What’s the matter with H.R.1, Part 3

Last week in<Part 1> we covered our three greatest concerns with the election administration portions of H.R.1: U.S. House Resolution 1, “For the People Act of 2021” <read H.R.1> and then in <Part 2> we covered our minor concerns which alone would argue against the bill as currently written. In this final installment we will cover what is good about the election administration areas of the bill. (We have refrained from commenting on the rest of the bill which concerns campaign finance reform, gerrymandering, and other issues which we generally do not cover and lack expertise to comment on in detail, other that we are sure that they, like the entire bill, are well-intended).

What is good about election administration in H.R.1?…

What can be done to make election administration portions of H.R.1, more acceptable, short of eliminating all the areas of our concern?..

What’s the matter with H.R.1, Part 2

Yesterday in <Part 1> we covered our three greatest concerns with the election administration in H.R.1: U.S. House Resolution 1, “For the People Act of 2021”. Here we will cover the rest of our major concerns, these alone argue that the bill should not be passed without a number of major and minor changes…

In <Part 3> we address what is clearly good in the election administration portions of the bill and what might be changed to meet the well-intended goals without the, likely unintended, unnecessary detailed requirements and consequences.

What’s the matter with H.R.1, Part 1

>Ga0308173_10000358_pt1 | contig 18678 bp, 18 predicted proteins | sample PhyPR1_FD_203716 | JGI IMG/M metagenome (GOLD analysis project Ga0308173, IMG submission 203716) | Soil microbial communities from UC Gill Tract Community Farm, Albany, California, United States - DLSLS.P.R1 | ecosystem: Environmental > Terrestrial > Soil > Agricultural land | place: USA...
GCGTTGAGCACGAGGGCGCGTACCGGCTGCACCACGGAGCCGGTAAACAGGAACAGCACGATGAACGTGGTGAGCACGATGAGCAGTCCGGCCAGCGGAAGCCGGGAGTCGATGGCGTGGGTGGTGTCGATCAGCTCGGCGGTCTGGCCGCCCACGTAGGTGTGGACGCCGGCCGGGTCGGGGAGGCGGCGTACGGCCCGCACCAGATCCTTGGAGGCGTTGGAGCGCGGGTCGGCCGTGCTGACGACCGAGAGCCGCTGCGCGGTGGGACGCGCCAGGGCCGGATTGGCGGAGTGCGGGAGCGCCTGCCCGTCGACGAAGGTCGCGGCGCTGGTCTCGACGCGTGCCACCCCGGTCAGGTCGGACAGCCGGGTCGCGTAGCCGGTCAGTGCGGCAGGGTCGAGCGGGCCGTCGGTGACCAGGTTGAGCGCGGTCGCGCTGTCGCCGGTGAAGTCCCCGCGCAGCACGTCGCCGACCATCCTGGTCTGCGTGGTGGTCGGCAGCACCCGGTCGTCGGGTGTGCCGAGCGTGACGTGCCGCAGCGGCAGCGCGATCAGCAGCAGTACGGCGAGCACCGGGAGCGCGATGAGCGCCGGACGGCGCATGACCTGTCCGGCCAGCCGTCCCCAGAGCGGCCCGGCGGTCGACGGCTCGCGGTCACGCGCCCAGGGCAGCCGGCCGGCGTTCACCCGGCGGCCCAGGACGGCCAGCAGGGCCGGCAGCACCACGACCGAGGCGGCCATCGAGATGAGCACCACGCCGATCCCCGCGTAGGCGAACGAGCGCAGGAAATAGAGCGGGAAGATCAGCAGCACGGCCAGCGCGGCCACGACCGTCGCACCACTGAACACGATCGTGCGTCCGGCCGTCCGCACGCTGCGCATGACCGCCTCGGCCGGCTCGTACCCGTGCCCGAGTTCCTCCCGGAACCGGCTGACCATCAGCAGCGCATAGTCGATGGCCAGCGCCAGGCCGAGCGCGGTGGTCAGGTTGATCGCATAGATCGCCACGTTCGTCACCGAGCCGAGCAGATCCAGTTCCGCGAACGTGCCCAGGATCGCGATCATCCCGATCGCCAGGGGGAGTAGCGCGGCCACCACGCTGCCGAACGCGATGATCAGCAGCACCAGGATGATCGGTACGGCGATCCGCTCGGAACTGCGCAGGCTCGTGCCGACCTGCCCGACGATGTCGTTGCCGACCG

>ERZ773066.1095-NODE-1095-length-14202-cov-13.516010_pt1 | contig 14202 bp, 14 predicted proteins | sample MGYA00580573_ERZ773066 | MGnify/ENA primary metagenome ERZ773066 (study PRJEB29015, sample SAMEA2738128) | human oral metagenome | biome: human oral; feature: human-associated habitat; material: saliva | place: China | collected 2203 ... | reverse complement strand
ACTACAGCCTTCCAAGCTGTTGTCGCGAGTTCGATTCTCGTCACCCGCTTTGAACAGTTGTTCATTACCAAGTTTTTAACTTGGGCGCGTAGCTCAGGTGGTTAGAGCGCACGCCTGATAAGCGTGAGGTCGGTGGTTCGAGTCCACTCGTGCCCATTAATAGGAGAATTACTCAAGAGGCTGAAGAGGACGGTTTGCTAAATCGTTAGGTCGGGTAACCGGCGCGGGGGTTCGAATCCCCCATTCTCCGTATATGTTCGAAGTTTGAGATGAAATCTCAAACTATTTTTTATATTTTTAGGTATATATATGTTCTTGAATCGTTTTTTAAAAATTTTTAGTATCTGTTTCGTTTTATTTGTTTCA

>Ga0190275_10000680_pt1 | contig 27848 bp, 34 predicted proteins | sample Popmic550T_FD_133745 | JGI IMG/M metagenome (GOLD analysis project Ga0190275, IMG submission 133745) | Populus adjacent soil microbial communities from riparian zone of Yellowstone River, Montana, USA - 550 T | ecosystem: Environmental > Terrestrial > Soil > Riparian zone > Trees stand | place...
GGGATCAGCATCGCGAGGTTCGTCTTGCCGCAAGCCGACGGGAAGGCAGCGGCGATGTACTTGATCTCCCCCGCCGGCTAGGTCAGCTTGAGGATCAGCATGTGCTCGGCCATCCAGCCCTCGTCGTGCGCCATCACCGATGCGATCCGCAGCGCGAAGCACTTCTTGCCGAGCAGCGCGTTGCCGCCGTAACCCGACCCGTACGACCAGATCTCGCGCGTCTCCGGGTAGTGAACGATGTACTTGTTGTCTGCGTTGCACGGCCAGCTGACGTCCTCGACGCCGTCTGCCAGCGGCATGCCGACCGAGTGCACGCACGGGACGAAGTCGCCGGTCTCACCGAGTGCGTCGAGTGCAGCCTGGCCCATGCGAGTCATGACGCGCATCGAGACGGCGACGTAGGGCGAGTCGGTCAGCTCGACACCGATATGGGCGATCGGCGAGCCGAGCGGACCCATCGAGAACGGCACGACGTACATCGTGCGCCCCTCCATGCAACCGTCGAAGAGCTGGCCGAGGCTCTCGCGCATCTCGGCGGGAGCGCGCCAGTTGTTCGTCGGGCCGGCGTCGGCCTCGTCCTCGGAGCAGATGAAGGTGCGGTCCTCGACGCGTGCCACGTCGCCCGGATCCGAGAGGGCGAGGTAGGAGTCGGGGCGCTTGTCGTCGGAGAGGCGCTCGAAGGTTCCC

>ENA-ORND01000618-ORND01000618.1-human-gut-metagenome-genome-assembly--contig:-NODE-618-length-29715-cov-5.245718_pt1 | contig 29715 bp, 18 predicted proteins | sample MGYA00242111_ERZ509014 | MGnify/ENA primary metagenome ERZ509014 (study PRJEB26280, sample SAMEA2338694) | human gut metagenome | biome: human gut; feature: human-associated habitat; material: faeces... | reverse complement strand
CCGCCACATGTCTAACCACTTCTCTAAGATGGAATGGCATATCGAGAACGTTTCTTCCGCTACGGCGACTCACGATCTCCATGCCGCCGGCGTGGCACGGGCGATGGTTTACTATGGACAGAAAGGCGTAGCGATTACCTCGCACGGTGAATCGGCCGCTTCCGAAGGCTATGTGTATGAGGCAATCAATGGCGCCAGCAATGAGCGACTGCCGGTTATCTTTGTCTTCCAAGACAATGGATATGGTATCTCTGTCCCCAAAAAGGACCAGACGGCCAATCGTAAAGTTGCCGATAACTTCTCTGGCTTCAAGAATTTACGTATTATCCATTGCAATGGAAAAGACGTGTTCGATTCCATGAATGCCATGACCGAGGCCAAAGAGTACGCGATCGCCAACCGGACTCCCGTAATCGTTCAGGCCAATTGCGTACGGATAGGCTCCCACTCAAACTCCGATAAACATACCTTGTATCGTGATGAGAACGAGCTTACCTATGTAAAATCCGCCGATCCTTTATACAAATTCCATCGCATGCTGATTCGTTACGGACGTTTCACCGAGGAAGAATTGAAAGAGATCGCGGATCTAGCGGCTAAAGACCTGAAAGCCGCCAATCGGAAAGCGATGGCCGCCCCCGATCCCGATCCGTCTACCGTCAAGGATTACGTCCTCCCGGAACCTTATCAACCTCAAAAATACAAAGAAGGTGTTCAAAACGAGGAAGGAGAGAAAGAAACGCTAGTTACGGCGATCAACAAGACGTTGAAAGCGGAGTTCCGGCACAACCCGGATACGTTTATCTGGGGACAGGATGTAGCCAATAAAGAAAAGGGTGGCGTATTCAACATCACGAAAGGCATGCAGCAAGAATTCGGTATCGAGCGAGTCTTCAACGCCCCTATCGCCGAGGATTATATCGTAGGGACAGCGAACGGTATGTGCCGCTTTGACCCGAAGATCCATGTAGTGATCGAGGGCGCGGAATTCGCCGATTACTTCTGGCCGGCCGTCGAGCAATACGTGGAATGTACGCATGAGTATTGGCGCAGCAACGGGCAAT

H.R.1: U.S. House Resolution 1, “For the People Act of 2021”. It is a 790 page omnibus election reform bill supported largely by Democrats. There is a companion bill in the U.S. Senate.

It is endorsed by a huge number of good government groups. I wonder how many have read it in detail and understand its ramifications? Like many such bills it has some good provisions and some not so good provisions. I have read only those portions having to do with voting and election administration, about half the bill, pp78-407 – areas where I can claim a level of expertise. I have also spent hours with a team of experts reviewing those provisions in further detail.

Be careful what you endorse! All of this bill is well-intended, yet not all workable. 

In this 1st post I will concentrate on just three concerns that make it especially tough for states like Connecticut. Overall in its voting and election administration sections one could say it seems to be intended to make all states voting more like California and Colorado which encourage voters to vote by mail, while offering extensive early (in-person) voting, along with polling place voting.

First, overall its too much too quickly. Overall we estimate doubling to quadrupling election costs in our cities and towns...